C) Social assistance through welfare funds of Central and State Governments, and
D) Public initiatives.

India has always had a Joint Family system that took care of the social security needs of all the members provided it had access/ownership of material assets like land. Most social security systems in developed countries are linked to wage employment. In India the situation is entirely different from that obtaining in developed countries. The key differences are:
A) We do not have an existing universal social security system.
B) We do not face the problem of exit rate from the workplace being higher than the replacement rate. Rather on the contrary lack of employment opportunities is the key concern.
C) 92% of the workforce is in the informal sector which is largely unrecorded and the system of pay roll deduction is difficult to apply.

The dimensions and complexities of the problem in India can be better appreciated by taking into consideration the extent of the labor force in the organized and unorganized sectors. While as per the 1991 census, the total workforce was about 314 million and the organized sector accounted for only 27 million out of this workforce, the NSSO’s survey of 1999-2000 has estimated that the workforce may have increased to about 397 million out of which only 28 million were in the organized sector. Thus, it can be concluded from these findings that there has been a growth of only about one million in the organized sector in comparison the growth of about 55 million in the unorganized sector.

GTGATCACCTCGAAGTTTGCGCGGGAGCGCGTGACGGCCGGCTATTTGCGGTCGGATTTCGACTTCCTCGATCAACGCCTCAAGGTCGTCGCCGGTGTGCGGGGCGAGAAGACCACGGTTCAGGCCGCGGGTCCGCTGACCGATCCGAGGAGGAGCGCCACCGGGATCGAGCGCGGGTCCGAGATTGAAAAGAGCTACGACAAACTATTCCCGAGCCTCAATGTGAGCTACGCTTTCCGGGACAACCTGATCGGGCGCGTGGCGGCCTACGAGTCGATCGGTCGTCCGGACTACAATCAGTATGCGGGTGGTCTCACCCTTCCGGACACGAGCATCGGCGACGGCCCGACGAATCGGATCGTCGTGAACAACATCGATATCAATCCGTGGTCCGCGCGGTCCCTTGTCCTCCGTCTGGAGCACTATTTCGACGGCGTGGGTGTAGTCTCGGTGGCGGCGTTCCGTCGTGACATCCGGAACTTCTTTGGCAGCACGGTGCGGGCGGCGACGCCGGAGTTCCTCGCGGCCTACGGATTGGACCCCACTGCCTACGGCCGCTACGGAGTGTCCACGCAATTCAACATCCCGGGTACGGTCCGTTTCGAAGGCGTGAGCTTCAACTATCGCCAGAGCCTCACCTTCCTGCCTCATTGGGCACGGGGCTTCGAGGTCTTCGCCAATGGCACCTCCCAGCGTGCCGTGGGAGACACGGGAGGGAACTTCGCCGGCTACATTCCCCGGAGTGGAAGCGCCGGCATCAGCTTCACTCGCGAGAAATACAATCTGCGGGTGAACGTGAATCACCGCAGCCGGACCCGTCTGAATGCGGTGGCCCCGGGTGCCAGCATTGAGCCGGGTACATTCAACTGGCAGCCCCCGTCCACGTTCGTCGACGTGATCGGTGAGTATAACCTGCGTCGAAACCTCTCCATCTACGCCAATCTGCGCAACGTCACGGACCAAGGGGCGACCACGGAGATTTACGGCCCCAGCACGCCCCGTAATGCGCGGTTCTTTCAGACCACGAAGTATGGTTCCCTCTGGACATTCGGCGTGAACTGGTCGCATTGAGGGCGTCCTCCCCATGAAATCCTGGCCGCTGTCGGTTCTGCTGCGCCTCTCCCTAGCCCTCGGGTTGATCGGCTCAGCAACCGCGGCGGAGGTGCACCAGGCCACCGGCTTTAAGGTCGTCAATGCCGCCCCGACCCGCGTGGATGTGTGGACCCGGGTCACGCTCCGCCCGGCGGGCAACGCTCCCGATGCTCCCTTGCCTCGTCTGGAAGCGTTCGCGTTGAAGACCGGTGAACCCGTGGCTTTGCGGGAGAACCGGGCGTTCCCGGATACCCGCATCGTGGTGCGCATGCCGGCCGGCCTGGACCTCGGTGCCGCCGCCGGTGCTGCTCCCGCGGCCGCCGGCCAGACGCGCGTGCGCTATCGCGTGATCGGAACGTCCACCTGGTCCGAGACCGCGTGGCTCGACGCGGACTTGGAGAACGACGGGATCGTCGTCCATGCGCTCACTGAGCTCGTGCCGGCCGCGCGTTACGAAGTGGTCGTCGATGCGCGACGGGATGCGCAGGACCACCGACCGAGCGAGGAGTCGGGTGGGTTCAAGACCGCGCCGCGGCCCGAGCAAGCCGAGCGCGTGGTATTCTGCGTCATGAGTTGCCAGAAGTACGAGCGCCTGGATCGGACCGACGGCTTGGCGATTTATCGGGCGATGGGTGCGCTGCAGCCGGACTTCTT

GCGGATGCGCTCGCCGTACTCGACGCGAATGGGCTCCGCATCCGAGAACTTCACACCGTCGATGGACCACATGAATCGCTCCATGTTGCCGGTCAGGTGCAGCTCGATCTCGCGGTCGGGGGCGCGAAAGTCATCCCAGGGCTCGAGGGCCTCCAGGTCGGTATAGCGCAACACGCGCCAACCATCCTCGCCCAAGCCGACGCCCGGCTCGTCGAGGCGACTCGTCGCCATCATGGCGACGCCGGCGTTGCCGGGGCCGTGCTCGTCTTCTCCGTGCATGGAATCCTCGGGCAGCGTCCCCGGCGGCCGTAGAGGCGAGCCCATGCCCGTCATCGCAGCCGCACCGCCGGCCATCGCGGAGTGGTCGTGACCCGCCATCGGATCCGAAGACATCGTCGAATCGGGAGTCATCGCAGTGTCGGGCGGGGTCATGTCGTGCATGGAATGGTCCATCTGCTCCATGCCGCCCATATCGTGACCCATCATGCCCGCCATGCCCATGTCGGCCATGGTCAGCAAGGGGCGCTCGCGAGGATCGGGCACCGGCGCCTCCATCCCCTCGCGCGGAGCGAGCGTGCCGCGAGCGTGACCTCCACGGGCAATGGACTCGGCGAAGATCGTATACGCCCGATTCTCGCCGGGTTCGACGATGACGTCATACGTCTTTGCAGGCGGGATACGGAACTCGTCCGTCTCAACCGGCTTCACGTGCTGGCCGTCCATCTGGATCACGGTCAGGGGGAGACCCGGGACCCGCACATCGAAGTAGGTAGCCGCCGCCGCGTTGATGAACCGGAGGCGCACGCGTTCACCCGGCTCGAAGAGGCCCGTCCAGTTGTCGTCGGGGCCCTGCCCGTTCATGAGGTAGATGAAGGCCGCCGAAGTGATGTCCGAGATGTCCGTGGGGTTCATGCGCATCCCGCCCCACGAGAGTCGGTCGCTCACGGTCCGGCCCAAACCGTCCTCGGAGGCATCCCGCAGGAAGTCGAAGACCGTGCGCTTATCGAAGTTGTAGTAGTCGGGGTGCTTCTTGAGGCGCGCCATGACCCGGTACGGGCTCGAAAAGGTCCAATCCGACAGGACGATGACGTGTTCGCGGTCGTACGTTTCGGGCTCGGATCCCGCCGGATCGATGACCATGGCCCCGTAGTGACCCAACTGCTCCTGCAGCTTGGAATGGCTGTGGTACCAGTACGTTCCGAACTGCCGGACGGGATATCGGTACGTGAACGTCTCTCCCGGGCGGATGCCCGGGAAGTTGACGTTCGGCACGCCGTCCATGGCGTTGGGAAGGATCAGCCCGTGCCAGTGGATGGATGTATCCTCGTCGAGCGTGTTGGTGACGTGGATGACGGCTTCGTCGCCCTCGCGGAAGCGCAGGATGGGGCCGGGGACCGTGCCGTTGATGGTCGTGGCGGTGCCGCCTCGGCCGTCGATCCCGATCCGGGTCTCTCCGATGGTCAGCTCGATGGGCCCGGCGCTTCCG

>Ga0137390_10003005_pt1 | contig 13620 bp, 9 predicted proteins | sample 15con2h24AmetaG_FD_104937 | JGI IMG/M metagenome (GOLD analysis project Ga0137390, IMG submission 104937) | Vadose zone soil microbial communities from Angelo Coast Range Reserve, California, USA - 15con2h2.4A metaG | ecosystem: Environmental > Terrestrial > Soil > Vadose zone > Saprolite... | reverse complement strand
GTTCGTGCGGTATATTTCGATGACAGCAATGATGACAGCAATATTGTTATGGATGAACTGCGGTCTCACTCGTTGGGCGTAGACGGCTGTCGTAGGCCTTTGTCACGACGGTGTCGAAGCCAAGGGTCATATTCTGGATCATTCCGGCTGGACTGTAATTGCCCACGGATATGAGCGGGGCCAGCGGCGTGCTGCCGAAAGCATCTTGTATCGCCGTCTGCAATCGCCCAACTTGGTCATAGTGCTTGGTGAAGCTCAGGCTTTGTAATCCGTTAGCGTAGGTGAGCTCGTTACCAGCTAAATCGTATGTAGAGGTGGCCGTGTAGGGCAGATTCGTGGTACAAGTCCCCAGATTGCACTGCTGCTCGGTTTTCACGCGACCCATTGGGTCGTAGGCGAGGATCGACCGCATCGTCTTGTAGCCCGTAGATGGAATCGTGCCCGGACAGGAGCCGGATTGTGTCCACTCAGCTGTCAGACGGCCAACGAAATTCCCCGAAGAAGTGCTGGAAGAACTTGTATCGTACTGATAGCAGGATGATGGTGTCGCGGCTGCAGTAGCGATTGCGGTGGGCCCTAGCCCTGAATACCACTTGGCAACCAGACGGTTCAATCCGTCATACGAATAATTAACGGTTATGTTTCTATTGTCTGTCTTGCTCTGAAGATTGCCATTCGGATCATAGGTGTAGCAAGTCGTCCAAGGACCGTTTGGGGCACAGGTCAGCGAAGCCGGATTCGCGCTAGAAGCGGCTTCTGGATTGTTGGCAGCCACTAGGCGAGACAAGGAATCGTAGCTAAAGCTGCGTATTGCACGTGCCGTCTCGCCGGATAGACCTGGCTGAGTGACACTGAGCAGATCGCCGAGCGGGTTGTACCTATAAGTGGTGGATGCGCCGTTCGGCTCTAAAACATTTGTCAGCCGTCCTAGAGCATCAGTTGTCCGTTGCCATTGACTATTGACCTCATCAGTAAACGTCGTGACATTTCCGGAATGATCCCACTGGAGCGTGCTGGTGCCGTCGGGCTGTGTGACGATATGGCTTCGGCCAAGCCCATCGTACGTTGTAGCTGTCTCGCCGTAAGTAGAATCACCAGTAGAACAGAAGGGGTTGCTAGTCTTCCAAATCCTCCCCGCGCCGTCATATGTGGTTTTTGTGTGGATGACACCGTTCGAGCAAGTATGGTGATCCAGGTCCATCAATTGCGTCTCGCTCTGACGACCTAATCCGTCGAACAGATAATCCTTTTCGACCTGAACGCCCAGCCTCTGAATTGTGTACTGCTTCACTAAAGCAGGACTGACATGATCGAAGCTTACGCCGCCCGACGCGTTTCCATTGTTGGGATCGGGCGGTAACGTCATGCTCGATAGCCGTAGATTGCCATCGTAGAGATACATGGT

In 1995, the Government of India introduced for the first time an all-India protective type social security scheme, the National Social Assistance Programmes (NSAP).The three main components of this are-
A) the National Old Age Pension Scheme,
B) the National Family Benefit Scheme,
C) the National Maternity Benefit Scheme
Matters relating to Social Security are listed in the Directive Principles of State Policy and the subjects in the Concurrent List.